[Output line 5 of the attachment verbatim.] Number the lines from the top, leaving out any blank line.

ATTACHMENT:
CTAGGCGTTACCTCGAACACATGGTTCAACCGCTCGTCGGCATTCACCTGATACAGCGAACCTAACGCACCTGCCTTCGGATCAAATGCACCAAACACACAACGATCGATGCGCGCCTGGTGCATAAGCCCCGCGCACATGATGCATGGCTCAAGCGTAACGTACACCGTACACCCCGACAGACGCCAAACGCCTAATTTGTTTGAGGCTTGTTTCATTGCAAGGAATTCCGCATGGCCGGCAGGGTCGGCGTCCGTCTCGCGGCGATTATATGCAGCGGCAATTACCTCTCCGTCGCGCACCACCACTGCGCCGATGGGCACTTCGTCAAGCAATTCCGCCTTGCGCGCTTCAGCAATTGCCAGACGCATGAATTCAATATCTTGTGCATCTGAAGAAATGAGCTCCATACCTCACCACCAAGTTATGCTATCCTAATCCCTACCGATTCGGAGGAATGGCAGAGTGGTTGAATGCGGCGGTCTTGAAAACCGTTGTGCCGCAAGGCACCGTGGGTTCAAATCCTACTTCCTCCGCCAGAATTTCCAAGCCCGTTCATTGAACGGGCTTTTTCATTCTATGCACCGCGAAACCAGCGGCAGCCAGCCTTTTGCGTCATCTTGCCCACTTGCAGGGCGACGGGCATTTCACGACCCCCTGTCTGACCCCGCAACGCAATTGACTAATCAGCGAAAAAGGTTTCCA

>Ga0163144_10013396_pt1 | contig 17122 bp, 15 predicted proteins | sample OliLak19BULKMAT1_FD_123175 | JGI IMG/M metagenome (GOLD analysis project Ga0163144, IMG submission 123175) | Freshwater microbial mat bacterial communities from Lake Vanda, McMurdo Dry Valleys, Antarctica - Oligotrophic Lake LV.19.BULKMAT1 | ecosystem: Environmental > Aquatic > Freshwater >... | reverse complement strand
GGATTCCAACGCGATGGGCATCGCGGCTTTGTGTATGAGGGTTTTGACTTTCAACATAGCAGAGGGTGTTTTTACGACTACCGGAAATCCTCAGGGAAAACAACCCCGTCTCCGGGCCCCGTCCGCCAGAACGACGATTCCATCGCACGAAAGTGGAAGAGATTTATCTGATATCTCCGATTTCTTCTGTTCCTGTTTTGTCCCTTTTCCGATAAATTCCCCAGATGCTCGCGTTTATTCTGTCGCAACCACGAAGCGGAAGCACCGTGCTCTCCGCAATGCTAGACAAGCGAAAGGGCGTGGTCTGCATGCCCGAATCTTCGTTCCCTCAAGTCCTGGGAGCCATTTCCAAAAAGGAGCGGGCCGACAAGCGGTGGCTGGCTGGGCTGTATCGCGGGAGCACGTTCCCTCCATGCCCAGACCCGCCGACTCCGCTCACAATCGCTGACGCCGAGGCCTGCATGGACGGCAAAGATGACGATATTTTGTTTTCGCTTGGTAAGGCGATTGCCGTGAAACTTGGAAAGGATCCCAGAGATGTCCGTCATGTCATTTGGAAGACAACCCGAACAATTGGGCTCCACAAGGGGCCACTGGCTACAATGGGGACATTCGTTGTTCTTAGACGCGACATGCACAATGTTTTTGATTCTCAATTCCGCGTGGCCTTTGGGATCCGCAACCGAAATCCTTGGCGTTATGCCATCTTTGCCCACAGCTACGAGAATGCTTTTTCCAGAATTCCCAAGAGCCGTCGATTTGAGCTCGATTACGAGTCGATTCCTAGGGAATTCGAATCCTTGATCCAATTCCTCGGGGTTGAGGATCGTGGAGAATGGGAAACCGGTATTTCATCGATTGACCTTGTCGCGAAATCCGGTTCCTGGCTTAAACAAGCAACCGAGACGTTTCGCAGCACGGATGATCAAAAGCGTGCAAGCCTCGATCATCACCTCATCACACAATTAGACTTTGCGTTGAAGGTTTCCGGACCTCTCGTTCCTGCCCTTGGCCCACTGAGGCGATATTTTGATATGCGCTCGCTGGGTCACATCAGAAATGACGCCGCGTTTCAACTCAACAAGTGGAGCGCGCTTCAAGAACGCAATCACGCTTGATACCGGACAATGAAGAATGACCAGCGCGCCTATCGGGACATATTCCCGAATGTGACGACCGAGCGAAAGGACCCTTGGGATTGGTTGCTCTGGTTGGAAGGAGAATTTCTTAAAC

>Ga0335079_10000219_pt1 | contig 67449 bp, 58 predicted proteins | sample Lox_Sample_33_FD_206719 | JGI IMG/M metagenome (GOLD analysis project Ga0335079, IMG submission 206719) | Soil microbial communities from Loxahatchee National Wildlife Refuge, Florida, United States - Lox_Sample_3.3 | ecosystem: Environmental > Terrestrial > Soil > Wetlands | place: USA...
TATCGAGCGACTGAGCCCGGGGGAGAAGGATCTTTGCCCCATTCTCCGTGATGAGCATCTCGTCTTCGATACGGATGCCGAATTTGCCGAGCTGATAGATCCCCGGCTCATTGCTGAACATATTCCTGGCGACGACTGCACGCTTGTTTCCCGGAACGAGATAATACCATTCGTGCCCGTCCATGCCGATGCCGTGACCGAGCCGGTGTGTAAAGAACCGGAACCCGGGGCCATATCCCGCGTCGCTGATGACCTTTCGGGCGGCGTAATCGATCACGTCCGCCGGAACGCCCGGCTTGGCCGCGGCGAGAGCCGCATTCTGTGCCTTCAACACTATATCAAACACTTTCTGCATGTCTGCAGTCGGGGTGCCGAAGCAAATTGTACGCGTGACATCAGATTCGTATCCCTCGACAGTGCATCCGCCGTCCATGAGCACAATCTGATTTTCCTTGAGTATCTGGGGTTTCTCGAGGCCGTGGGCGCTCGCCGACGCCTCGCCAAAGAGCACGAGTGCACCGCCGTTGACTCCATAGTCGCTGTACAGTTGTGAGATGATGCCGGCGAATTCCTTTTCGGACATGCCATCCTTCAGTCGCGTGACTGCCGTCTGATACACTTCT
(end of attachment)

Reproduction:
TATCGAGCGACTGAGCCCGGGGGAGAAGGATCTTTGCCCCATTCTCCGTGATGAGCATCTCGTCTTCGATACGGATGCCGAATTTGCCGAGCTGATAGATCCCCGGCTCATTGCTGAACATATTCCTGGCGACGACTGCACGCTTGTTTCCCGGAACGAGATAATACCATTCGTGCCCGTCCATGCCGATGCCGTGACCGAGCCGGTGTGTAAAGAACCGGAACCCGGGGCCATATCCCGCGTCGCTGATGACCTTTCGGGCGGCGTAATCGATCACGTCCGCCGGAACGCCCGGCTTGGCCGCGGCGAGAGCCGCATTCTGTGCCTTCAACACTATATCAAACACTTTCTGCATGTCTGCAGTCGGGGTGCCGAAGCAAATTGTACGCGTGACATCAGATTCGTATCCCTCGACAGTGCATCCGCCGTCCATGAGCACAATCTGATTTTCCTTGAGTATCTGGGGTTTCTCGAGGCCGTGGGCGCTCGCCGACGCCTCGCCAAAGAGCACGAGTGCACCGCCGTTGACTCCATAGTCGCTGTACAGTTGTGAGATGATGCCGGCGAATTCCTTTTCGGACATGCCATCCTTCAGTCGCGTGACTGCCGTCTGATACACTTCT